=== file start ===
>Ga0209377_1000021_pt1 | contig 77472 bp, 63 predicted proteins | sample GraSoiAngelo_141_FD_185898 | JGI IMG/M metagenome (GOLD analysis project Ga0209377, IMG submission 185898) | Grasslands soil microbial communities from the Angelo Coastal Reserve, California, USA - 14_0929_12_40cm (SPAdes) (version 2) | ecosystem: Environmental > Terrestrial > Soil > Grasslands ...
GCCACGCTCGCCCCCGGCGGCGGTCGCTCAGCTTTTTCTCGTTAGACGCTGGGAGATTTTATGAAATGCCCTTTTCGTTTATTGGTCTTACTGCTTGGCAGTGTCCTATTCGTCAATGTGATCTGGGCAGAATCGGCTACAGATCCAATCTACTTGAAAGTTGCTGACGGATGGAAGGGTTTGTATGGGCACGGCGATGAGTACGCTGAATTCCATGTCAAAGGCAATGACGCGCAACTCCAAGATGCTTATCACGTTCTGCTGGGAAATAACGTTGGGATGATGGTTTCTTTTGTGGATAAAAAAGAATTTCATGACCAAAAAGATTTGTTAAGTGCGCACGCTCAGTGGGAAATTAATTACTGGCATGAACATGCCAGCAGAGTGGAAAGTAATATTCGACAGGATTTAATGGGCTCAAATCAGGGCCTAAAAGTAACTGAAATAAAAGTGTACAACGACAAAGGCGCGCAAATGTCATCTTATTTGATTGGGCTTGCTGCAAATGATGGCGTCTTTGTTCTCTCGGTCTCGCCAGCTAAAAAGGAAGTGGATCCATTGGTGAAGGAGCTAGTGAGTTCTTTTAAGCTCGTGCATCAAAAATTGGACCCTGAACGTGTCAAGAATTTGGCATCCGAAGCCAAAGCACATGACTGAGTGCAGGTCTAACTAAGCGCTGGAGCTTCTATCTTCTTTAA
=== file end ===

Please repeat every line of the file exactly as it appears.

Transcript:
>Ga0209377_1000021_pt1 | contig 77472 bp, 63 predicted proteins | sample GraSoiAngelo_141_FD_185898 | JGI IMG/M metagenome (GOLD analysis project Ga0209377, IMG submission 185898) | Grasslands soil microbial communities from the Angelo Coastal Reserve, California, USA - 14_0929_12_40cm (SPAdes) (version 2) | ecosystem: Environmental > Terrestrial > Soil > Grasslands ...
GCCACGCTCGCCCCCGGCGGCGGTCGCTCAGCTTTTTCTCGTTAGACGCTGGGAGATTTTATGAAATGCCCTTTTCGTTTATTGGTCTTACTGCTTGGCAGTGTCCTATTCGTCAATGTGATCTGGGCAGAATCGGCTACAGATCCAATCTACTTGAAAGTTGCTGACGGATGGAAGGGTTTGTATGGGCACGGCGATGAGTACGCTGAATTCCATGTCAAAGGCAATGACGCGCAACTCCAAGATGCTTATCACGTTCTGCTGGGAAATAACGTTGGGATGATGGTTTCTTTTGTGGATAAAAAAGAATTTCATGACCAAAAAGATTTGTTAAGTGCGCACGCTCAGTGGGAAATTAATTACTGGCATGAACATGCCAGCAGAGTGGAAAGTAATATTCGACAGGATTTAATGGGCTCAAATCAGGGCCTAAAAGTAACTGAAATAAAAGTGTACAACGACAAAGGCGCGCAAATGTCATCTTATTTGATTGGGCTTGCTGCAAATGATGGCGTCTTTGTTCTCTCGGTCTCGCCAGCTAAAAAGGAAGTGGATCCATTGGTGAAGGAGCTAGTGAGTTCTTTTAAGCTCGTGCATCAAAAATTGGACCCTGAACGTGTCAAGAATTTGGCATCCGAAGCCAAAGCACATGACTGAGTGCAGGTCTAACTAAGCGCTGGAGCTTCTATCTTCTTTAA